Editorial: Note to Mr. Lisman: Less Donald, more substance
Candidates running for political office can no longer claim the banner of anti-politician. Even the status as “outsider” is dubious for most. Hence it was this past Monday that Republican candidate for governor Bruce Lisman admitted to a reporter’s question that, yes, he supposed he was — since the launching of his campaign — a politician.
That should not be something to despise, or use to tar and feather an opponent as at least some candidates do on the national stage. Generally, in Vermont, we appreciate the men and women who serve in our state legislature and in the executive branch and respect their considerable work and fortitude. Hopefully, Lisman will not follow the lead of Republican presidential candidates who pompously bellow ‘I’m-better-than-you-are’ bravado with empty promises as ammo, but his announcement speech was not promising.
A former Wall Street executive, Lisman, 68, criticized the four other candidates in the race, including fellow Republican Phil Scott, as being either wrong-headed or uninspired and suggested he’s the only candidate with the ideas to get the state moving in the right direction. Shades of Donald Trump.
And yet, as if channelling The Donald’s rhetoric, Lisman said the state’s tax system was “busted,” proclaimed the growing state budget was “the enemy of the people and the economy,” and called Act 46, the recently passed education reform bill, “a package of misery.” Admittedly, that’s a nice turn of phrase, but it’s the result of two years of debate following a statewide clamoring to slow down the run-away costs of education. If the new law is misery, had we been suffering under a system of nightmarish oppression that beggared us into poverty? Or perhaps the harsh criticism is a bit overblown?
But let’s be gracious and chalk up Mr. Lisman’s opening salvos to a rookie mistake (it’s his first go as a politician, after all) and assume he responded to the excitement of the moment with boyish enthusiasm, instead of clear and rational proposals.
But even when he focused on policy, he missed a few steps. Not only did he bemoan the loss of local control of our schools, but also the more restrictive regulations to help clean up Lake Champlain and the state’s waters, and the initiatives that have helped jumpstart the renewable energy sector. Granted, Vermonters are losing a tad of autonomy by having to comply with stricter water quality measures and the growth of the renewble energy sector, but both are attempts to better the common good. Is he really suggesting that our personal loss of control on either issue is more egregious than trying to achieve a greater good? Probably not. Sounds like his campaign was trying to tie the issues to a hot-button touchstone (loss of local control), rather than talk straight about policy. Another rookie mistake.
What would he propose, if governor? Here’s his quick list:
• he would repeal Act 46 and leave us with what we had — soaring school costs, increasing school taxes and no plan to change that dynamic;
• he’d place a two-year moratorium on large-scale renewable energy projects, and work on devising a new regulatory system (similar to, but in addition to the Act 250 district boards) that could more effectively regulate renewable energy projects;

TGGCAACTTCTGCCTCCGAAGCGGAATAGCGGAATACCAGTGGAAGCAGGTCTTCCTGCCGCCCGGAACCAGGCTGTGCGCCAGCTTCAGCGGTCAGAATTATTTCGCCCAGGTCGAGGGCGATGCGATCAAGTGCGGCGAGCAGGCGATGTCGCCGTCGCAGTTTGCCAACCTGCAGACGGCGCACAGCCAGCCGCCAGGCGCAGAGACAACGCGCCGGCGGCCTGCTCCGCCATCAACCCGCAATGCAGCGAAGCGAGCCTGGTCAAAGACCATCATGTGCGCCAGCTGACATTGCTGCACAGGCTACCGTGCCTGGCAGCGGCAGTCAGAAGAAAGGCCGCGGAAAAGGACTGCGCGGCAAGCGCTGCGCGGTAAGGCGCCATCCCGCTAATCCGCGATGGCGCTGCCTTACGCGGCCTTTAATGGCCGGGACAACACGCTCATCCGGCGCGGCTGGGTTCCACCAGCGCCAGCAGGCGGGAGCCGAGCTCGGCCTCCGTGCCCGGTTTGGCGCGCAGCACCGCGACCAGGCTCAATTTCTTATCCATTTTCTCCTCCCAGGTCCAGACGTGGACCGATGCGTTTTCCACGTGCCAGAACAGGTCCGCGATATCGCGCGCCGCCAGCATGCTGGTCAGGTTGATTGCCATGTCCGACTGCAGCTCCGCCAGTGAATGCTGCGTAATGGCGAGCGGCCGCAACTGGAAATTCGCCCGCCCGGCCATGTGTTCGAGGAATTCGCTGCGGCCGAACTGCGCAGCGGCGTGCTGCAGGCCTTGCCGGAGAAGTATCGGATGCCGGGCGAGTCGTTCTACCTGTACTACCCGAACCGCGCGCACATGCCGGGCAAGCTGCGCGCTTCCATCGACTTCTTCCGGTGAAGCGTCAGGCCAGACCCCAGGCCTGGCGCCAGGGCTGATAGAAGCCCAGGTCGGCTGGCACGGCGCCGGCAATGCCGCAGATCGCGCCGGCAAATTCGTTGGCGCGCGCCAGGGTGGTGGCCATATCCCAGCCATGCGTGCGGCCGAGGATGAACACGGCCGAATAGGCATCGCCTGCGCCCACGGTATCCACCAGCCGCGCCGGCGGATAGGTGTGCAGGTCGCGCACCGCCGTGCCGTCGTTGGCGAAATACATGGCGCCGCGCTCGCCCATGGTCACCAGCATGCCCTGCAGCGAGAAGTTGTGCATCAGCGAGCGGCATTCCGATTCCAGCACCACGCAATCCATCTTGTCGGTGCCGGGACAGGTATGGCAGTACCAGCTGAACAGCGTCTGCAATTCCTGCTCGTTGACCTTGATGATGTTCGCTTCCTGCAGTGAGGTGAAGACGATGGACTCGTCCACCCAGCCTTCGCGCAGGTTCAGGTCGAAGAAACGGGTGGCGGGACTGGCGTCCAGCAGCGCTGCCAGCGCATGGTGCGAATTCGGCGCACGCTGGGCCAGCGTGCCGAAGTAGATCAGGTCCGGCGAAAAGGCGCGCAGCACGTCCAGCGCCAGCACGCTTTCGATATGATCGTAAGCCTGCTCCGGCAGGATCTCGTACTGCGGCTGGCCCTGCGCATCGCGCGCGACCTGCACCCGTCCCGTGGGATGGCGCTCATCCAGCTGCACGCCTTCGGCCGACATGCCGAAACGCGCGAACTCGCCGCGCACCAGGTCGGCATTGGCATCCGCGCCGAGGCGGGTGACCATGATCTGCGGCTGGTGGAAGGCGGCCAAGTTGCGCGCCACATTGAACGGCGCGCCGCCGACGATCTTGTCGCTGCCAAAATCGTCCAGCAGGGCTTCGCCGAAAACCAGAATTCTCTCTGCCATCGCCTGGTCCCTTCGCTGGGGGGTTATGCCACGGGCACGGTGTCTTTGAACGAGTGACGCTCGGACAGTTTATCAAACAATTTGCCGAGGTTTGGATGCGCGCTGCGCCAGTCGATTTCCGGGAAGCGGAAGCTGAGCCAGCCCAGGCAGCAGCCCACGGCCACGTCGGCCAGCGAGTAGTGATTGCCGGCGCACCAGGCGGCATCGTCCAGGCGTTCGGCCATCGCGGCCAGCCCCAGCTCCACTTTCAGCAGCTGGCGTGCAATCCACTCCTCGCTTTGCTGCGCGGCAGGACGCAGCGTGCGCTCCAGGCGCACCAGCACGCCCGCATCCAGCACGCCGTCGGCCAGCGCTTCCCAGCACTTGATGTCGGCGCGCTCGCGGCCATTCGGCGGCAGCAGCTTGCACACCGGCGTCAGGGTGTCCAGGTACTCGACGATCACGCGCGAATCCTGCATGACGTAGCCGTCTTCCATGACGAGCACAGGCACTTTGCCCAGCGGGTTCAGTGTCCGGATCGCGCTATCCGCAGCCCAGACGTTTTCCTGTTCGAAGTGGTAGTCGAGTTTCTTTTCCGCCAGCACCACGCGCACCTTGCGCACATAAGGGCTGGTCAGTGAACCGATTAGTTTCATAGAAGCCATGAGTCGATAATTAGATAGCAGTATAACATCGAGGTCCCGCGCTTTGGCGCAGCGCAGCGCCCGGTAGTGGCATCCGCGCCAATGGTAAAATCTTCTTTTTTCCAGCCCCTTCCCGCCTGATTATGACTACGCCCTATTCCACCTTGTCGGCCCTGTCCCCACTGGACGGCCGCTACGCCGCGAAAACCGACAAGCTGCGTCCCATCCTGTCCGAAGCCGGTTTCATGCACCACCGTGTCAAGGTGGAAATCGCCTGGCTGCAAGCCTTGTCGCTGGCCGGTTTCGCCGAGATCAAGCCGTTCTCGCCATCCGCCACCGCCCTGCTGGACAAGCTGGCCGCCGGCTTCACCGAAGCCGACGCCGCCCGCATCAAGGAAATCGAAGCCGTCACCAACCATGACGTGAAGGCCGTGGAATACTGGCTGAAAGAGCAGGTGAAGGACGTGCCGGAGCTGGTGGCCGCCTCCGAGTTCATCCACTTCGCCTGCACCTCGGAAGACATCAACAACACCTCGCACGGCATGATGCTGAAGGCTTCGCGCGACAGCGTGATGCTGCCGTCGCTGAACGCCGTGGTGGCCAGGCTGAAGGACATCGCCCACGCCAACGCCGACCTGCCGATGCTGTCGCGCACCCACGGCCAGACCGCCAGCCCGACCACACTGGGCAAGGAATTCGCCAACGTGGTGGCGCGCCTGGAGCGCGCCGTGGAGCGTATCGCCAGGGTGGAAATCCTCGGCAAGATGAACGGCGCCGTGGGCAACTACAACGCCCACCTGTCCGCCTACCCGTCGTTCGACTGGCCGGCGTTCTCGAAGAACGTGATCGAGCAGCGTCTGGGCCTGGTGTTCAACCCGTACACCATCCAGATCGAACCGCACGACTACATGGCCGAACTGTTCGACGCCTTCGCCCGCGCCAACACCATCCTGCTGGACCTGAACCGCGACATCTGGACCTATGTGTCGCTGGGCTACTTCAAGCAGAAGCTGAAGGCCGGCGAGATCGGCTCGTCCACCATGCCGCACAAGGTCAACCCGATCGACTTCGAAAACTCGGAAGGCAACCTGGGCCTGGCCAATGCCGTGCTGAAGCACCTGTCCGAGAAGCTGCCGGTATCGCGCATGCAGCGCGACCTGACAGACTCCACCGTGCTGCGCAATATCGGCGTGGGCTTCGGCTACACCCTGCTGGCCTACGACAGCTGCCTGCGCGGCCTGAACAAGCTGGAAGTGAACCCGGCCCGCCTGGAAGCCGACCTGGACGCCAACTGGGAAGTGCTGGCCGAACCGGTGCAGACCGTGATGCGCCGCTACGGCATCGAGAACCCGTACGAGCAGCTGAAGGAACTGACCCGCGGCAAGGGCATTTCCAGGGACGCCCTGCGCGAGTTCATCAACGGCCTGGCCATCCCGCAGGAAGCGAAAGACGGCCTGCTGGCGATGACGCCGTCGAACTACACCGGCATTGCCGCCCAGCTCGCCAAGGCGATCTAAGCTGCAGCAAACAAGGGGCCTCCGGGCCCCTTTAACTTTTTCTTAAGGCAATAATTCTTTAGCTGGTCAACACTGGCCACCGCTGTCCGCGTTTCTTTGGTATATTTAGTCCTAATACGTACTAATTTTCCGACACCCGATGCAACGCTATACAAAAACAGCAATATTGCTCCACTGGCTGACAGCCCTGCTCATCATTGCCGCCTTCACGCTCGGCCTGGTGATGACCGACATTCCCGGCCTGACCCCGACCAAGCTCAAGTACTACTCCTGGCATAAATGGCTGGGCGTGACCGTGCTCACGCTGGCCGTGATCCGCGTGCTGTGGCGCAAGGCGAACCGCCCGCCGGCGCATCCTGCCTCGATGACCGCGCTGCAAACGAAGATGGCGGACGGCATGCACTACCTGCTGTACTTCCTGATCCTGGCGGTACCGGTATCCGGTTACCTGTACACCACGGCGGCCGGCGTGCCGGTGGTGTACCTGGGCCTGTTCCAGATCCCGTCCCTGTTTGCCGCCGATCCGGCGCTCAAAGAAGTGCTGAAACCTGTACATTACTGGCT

• he’d cap state spending at 2 percent for the next three years;
• and he’d abandon the Vermont Health Connect exchange and move onto the federal exchange.
Here’s a reporter’s quick response:
• Act 46 was passed precisely because state residents were complaining of rising property taxes, declining student bodies, class sizes of fewer than a couple handfuls of students in many smaller schools, and a governance-heavy system that added to costs and hindered innovation and coordination within the larger school systems. If not Act 46, then what? A better response is to allow Act 46 to move forward and tweak it where and when it needs.
• Placing a two-year moratorium on larger renewable energy projects would delay the handful of controversial wind projects, but it wouldn’t address the smaller and far more numerous solar projects that are popping up all over the state. The idea of creating a separate board to administer renewable energy projects, however, has been making the circuits and has merit.
• Capping the budget at 2 percent cuts spending, but does it boost the economy? There’s ample evidence that further state cuts in spending (austerity measures) will restrict economic growth, not enhance it. Lisman is right to spend within our means, but budgeting is a fluid process that requires flexibility and creativity, not lines drawn in the sand two years out.
• Abandoning the state health connect system on the verge of its successful implementation and switching to the federal exchange might cost taxpayers more, not less. In retrospect, Vermont should have gone with the federal exchange from the get-go, but now that the state site is almost ready, information we’ve seen suggests it would cost hundreds of thousands more to switch to the federal exchange. The wisdom of that suggestion all depends, of course, on how well the state exchange works, but it’s generally unwise to switch horses in the middle of the stream.
Lisman can do better and he will. He’s a smart man, loves the state, is well-intentioned and far more humble than Trump. We look forward to more thoughtful policy initiatives as he rolls out his agenda, and prepares to discuss substantive ways to improve the state’s economy. In the meantime, friends should encourage him to resist any Trump-like bravado — the Apprentice didn’t play all that well in Vermont.
Angelo S. Lynn
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